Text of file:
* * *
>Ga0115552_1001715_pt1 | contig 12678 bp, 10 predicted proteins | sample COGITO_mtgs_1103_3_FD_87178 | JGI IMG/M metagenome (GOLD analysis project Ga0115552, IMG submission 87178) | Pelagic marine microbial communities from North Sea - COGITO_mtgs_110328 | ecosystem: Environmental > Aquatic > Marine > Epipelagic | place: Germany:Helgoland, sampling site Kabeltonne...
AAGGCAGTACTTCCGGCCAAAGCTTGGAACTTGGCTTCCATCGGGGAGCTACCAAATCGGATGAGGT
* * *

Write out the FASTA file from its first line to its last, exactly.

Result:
>Ga0115552_1001715_pt1 | contig 12678 bp, 10 predicted proteins | sample COGITO_mtgs_1103_3_FD_87178 | JGI IMG/M metagenome (GOLD analysis project Ga0115552, IMG submission 87178) | Pelagic marine microbial communities from North Sea - COGITO_mtgs_110328 | ecosystem: Environmental > Aquatic > Marine > Epipelagic | place: Germany:Helgoland, sampling site Kabeltonne...
AAGGCAGTACTTCCGGCCAAAGCTTGGAACTTGGCTTCCATCGGGGAGCTACCAAATCGGATGAGGT